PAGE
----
Hi All, After I made the post about the construction pictures of the quad coil I was thinking as to why I wrote the article. It came down to this...I was experimenting with the aluminum quad coil and needed some new info while charging a garden tractor battery. I thought back to some of the DVD's where there was talk of running the ssg on higher voltage. So I fired up the quad coil sitting adjacent to the little coil...both running on 12 volts. The quad coil is not afixed and is loose. Then I thought about 24 volts so I cliped two batteries together in series and and wow did the rpm change abruptly. It sped up from say 140 rpm to around 300 rpm! I thought about the tape holding the magnets at this speed. I ran it for a minute or so and then said what the heck..... lets try 36 volts. I put another battery in series and holly s**t did things go wild! The rpm then took off and my guess is we were running at 400-500 rpm. I thought really seriuously about the tape holding the magnets and had to make a decision weather to run away or try to shut it off while my arm was in the path of the magnets. The machine was not done increasing speed! I was scared! I switched it off and decided that we need to investigate further. I swithched back to 24 volts input and checked the charging battery....it had boiled some of the acid out onto the bench. So I decided to hook a pair of 12 volt garden batteries in series to slow down the charge process to see if I could control things. As I let the quad coil run on 24 volts I noticed that both batteries were boiling and some of the acid was running out of the top and onto the bench. Mind you that the batteries were both cold to touch. This is what led me to believe that I could handle charging those L16's. This the break thru I have been searching for. The higher voltage is where things change dramaticlly.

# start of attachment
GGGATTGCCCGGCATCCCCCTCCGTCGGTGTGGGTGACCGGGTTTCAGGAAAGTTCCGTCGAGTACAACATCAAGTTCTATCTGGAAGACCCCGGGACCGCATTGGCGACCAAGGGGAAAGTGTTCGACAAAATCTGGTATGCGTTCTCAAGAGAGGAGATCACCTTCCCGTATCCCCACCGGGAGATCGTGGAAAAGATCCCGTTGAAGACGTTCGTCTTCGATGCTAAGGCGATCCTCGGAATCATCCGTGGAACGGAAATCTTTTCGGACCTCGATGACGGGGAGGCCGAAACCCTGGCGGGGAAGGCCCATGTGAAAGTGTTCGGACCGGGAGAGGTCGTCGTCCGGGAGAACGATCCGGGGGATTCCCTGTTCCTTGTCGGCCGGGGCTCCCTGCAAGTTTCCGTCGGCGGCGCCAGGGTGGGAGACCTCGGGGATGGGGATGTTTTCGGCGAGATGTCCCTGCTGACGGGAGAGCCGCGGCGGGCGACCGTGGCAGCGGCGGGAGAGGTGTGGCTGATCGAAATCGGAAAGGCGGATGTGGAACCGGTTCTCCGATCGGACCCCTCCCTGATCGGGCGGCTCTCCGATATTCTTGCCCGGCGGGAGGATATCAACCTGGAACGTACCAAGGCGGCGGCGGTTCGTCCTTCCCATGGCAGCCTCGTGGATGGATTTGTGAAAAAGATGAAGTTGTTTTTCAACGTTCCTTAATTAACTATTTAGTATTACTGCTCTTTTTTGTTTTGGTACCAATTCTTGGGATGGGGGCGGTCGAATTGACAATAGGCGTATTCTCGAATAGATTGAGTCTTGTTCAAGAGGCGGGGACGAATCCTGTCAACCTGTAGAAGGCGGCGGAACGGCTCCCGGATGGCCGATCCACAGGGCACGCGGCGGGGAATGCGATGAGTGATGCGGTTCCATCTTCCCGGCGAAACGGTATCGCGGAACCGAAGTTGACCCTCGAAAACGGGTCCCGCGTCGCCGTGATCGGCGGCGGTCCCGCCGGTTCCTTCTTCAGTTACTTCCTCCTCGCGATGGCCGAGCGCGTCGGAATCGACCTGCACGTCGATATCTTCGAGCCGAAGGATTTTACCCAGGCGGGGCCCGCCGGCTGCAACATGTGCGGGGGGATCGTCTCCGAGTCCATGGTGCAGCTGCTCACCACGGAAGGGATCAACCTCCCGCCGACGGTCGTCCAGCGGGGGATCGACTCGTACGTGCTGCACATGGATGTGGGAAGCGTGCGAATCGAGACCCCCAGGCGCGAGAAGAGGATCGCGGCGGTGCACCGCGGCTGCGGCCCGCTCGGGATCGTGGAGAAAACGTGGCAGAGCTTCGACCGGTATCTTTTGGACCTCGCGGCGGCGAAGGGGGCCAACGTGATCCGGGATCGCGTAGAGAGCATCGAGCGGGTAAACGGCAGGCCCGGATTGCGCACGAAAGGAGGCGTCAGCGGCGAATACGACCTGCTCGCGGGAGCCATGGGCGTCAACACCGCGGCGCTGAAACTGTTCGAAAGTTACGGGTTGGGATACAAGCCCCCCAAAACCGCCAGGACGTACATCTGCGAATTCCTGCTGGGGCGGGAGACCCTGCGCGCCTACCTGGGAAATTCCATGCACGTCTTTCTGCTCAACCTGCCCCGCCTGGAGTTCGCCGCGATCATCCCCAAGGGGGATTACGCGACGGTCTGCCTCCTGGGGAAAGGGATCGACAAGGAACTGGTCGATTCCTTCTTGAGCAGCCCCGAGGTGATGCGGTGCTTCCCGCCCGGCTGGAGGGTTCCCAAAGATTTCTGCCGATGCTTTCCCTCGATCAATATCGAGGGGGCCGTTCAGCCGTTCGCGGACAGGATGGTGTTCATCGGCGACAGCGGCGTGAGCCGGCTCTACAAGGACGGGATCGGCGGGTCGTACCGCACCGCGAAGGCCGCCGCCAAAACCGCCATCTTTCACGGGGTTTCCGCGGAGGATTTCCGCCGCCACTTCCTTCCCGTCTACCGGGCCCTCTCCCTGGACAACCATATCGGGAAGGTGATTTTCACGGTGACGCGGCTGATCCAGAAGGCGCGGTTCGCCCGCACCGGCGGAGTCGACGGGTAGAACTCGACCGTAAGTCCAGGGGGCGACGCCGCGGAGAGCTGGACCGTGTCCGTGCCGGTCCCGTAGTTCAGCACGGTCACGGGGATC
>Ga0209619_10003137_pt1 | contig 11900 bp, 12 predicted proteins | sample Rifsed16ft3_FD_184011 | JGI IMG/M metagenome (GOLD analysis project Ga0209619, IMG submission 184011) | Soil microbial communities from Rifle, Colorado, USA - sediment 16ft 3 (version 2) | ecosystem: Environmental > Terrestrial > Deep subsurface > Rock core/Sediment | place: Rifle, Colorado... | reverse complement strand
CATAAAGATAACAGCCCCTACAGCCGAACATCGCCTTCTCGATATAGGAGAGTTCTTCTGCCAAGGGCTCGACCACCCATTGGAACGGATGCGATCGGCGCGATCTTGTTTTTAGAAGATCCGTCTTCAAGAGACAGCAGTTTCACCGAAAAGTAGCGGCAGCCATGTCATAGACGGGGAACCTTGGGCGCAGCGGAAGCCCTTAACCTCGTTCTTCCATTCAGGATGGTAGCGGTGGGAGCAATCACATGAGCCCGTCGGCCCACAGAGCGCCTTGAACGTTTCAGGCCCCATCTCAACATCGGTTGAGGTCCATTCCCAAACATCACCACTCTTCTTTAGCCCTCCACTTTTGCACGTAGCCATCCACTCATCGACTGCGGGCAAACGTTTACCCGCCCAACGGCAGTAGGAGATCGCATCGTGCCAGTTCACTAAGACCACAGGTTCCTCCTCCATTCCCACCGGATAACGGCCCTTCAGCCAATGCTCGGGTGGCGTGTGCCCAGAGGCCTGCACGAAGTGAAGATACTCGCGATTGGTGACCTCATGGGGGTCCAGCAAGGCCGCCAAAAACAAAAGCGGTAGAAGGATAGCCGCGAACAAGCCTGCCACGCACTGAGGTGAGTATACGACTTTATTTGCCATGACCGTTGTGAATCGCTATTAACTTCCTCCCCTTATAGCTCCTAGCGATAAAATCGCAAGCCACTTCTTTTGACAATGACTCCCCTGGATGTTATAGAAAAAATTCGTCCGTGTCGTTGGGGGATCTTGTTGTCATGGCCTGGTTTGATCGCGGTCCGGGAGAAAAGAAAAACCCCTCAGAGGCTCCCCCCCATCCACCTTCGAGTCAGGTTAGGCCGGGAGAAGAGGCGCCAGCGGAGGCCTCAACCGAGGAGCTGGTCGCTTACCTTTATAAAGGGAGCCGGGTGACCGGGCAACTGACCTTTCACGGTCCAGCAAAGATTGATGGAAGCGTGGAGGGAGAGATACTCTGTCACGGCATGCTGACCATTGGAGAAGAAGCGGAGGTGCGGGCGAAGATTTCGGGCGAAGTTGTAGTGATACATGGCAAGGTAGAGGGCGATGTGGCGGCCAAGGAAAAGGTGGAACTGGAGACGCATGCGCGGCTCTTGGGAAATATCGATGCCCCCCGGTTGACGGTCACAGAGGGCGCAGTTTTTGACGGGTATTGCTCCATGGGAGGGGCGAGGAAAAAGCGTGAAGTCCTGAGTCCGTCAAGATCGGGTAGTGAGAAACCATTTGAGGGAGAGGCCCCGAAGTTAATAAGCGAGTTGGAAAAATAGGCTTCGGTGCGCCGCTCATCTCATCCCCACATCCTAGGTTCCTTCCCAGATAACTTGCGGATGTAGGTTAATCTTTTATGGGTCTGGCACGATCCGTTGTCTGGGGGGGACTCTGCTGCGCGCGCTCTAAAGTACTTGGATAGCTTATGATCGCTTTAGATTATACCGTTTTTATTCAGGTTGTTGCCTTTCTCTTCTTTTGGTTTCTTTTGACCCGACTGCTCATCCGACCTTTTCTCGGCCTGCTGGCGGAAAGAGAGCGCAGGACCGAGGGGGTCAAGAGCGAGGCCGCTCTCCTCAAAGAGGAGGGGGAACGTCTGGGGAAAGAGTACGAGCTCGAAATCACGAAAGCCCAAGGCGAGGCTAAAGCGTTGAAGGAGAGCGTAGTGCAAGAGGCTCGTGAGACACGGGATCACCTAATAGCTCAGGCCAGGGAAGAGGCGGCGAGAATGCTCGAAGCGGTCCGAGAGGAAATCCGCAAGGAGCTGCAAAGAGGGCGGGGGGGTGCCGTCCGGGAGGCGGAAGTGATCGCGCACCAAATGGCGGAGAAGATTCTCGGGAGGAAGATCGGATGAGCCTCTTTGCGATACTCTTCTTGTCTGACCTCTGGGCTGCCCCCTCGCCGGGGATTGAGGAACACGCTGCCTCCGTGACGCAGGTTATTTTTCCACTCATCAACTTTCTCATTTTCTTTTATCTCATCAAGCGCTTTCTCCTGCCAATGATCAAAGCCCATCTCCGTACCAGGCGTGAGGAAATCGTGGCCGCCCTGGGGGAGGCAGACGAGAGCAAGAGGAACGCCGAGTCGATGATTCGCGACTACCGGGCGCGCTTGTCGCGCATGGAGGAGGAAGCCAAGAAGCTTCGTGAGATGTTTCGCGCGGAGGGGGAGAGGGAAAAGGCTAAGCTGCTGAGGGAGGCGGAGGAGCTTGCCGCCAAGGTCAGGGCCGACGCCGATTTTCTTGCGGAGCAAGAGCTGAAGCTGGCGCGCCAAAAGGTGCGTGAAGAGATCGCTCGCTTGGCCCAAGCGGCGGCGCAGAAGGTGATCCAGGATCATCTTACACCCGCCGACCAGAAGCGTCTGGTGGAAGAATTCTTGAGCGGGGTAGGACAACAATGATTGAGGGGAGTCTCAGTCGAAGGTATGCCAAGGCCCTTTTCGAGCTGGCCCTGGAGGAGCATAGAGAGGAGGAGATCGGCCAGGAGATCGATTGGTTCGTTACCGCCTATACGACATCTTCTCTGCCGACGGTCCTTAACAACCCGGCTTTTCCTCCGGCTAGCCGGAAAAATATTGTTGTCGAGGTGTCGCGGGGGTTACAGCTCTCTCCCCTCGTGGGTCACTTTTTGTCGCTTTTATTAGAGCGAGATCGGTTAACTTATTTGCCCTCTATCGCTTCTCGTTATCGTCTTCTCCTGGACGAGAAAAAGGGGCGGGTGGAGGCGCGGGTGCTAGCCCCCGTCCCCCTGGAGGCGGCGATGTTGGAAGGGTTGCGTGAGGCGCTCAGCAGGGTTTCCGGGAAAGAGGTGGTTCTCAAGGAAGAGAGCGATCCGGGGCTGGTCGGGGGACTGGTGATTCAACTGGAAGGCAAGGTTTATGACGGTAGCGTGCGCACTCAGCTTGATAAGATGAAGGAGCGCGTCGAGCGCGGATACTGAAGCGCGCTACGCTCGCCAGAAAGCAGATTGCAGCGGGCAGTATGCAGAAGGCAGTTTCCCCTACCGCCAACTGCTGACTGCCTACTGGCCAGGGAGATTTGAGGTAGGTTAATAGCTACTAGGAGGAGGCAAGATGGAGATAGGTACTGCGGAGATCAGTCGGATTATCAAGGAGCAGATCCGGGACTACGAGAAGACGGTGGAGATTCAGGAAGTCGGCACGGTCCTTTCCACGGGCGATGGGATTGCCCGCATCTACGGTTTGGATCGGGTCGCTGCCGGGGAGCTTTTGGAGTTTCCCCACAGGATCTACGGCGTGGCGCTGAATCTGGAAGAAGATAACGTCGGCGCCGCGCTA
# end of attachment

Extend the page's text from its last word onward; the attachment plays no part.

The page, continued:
I have also been knocked down a peg by the awsome power of the negative energy. It is way beyond anything I have experienced before. I have first hand experinece with the destruction that it wields. On some of the larger DC systems and larger control relays I have seen things burn up that just seemed impossible. Now I really get it. The acid batteries thrive on this stuff.

    We are not just getting started.....but I want to help others along the way carefully.

    I now understand a little more about you John. Thanks

    Bud

    Hi Bud,

    I built a testing bed some time ago to see what the circuit (mjl21194's) could handle in terms of input power. Here is a short video.



    Please note, due to very limited resources there is only a 24v bank in the charging position. I strongly advise that the charging battery be as high or higher than the input voltage at all times. I only performed this test once at higher input voltages, everything was fused because I was running off a variac, but there is still significant risk of damage to the circuit components. Looking back I cant believe there wasnt a malfunction. Also, as you have noted, speed increase is unavoidable, I built my rotor inside a stainless cylinder for this reason, it is nearly impossible to throw a magnet this way.